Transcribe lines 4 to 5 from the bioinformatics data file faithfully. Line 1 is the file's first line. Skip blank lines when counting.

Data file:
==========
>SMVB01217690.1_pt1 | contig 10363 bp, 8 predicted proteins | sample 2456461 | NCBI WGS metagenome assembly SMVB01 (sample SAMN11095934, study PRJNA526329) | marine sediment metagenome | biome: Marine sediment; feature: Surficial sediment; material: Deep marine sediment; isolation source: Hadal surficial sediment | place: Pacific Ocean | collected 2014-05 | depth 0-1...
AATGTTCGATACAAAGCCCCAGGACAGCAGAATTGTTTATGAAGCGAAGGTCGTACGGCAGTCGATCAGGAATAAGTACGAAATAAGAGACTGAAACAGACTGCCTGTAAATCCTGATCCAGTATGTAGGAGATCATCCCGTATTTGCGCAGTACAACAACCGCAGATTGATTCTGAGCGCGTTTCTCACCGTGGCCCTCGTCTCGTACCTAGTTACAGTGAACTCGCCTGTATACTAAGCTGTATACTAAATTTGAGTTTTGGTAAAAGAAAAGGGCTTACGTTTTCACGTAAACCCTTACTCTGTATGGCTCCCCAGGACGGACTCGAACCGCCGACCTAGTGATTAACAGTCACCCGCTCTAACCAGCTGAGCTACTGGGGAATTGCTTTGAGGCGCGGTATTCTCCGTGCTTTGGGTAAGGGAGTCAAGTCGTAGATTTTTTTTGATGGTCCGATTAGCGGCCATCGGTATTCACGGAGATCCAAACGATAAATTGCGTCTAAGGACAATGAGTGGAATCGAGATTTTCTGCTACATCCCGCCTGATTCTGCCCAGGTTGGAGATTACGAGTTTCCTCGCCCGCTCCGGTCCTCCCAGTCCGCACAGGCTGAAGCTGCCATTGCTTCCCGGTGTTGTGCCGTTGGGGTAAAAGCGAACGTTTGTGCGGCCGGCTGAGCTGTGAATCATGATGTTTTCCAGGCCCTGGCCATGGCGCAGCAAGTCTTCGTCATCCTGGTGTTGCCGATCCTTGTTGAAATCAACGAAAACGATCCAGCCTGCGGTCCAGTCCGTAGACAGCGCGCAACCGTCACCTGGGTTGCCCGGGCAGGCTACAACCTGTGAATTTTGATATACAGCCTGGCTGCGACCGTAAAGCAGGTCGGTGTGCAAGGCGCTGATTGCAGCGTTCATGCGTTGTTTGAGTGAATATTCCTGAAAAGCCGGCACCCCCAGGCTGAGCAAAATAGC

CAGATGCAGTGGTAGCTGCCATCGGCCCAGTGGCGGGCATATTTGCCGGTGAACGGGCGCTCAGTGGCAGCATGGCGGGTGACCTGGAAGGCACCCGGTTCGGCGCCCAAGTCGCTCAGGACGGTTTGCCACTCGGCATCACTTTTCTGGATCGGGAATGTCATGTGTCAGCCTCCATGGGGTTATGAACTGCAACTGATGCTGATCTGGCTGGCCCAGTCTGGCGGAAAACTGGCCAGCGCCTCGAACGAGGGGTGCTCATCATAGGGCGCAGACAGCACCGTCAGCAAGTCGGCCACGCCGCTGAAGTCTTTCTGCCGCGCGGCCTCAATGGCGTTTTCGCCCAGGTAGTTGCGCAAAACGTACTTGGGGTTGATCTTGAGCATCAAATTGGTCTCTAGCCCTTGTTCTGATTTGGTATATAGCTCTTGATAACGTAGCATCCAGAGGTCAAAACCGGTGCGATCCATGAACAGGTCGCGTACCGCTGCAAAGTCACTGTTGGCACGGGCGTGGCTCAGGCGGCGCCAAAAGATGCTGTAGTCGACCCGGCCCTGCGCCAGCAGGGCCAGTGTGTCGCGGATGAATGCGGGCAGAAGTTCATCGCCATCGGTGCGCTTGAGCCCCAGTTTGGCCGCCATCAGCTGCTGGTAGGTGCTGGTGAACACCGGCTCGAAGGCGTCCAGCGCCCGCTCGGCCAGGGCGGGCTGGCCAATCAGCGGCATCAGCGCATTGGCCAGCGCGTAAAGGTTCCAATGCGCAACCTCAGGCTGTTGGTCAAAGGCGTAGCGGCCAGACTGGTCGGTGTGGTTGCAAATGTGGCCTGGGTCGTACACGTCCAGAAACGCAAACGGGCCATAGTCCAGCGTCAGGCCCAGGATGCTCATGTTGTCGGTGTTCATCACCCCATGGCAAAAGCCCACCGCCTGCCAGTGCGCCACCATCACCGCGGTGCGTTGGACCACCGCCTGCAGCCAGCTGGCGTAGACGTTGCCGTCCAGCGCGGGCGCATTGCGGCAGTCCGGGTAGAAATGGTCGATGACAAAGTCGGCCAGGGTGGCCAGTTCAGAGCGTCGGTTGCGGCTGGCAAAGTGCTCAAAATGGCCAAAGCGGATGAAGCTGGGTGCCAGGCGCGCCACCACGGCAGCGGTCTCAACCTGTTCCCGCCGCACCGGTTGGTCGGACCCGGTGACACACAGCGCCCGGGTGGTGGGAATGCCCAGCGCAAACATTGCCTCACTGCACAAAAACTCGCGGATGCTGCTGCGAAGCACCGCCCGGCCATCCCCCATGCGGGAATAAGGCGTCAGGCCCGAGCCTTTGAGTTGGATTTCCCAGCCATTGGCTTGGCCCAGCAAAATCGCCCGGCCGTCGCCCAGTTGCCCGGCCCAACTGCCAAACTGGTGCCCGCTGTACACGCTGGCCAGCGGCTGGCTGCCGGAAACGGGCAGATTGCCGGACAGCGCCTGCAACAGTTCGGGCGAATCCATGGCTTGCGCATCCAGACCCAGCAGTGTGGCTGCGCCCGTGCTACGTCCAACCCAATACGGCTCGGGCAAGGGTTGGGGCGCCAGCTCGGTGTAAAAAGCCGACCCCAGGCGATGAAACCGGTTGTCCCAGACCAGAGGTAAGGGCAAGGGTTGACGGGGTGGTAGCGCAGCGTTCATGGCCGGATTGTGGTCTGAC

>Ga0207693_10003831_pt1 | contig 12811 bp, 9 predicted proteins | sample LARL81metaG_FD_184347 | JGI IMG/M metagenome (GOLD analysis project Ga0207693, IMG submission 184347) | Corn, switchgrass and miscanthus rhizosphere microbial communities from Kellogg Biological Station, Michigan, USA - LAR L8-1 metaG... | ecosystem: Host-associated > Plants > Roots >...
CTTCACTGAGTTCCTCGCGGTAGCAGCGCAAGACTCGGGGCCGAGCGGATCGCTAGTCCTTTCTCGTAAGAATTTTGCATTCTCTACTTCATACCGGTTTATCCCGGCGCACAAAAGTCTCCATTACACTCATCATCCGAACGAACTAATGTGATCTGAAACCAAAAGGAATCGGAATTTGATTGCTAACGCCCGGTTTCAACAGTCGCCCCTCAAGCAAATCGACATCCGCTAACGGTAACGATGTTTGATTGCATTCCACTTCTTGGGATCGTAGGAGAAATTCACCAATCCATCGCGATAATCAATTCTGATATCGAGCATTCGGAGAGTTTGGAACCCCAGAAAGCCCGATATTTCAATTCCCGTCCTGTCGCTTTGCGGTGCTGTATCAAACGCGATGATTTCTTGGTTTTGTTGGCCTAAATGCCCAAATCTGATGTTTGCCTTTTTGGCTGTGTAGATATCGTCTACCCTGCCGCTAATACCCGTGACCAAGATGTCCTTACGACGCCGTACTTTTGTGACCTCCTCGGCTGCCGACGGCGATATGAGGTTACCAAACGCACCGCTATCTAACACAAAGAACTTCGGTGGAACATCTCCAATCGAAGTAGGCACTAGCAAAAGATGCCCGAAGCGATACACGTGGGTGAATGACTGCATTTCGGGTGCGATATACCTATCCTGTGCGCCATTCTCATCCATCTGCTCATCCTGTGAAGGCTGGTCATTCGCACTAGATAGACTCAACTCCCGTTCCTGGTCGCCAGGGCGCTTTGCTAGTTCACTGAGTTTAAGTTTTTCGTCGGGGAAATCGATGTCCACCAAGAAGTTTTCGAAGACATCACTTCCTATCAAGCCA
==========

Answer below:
>Ga0207693_10003831_pt1 | contig 12811 bp, 9 predicted proteins | sample LARL81metaG_FD_184347 | JGI IMG/M metagenome (GOLD analysis project Ga0207693, IMG submission 184347) | Corn, switchgrass and miscanthus rhizosphere microbial communities from Kellogg Biological Station, Michigan, USA - LAR L8-1 metaG... | ecosystem: Host-associated > Plants > Roots >...
CTTCACTGAGTTCCTCGCGGTAGCAGCGCAAGACTCGGGGCCGAGCGGATCGCTAGTCCTTTCTCGTAAGAATTTTGCATTCTCTACTTCATACCGGTTTATCCCGGCGCACAAAAGTCTCCATTACACTCATCATCCGAACGAACTAATGTGATCTGAAACCAAAAGGAATCGGAATTTGATTGCTAACGCCCGGTTTCAACAGTCGCCCCTCAAGCAAATCGACATCCGCTAACGGTAACGATGTTTGATTGCATTCCACTTCTTGGGATCGTAGGAGAAATTCACCAATCCATCGCGATAATCAATTCTGATATCGAGCATTCGGAGAGTTTGGAACCCCAGAAAGCCCGATATTTCAATTCCCGTCCTGTCGCTTTGCGGTGCTGTATCAAACGCGATGATTTCTTGGTTTTGTTGGCCTAAATGCCCAAATCTGATGTTTGCCTTTTTGGCTGTGTAGATATCGTCTACCCTGCCGCTAATACCCGTGACCAAGATGTCCTTACGACGCCGTACTTTTGTGACCTCCTCGGCTGCCGACGGCGATATGAGGTTACCAAACGCACCGCTATCTAACACAAAGAACTTCGGTGGAACATCTCCAATCGAAGTAGGCACTAGCAAAAGATGCCCGAAGCGATACACGTGGGTGAATGACTGCATTTCGGGTGCGATATACCTATCCTGTGCGCCATTCTCATCCATCTGCTCATCCTGTGAAGGCTGGTCATTCGCACTAGATAGACTCAACTCCCGTTCCTGGTCGCCAGGGCGCTTTGCTAGTTCACTGAGTTTAAGTTTTTCGTCGGGGAAATCGATGTCCACCAAGAAGTTTTCGAAGACATCACTTCCTATCAAGCCA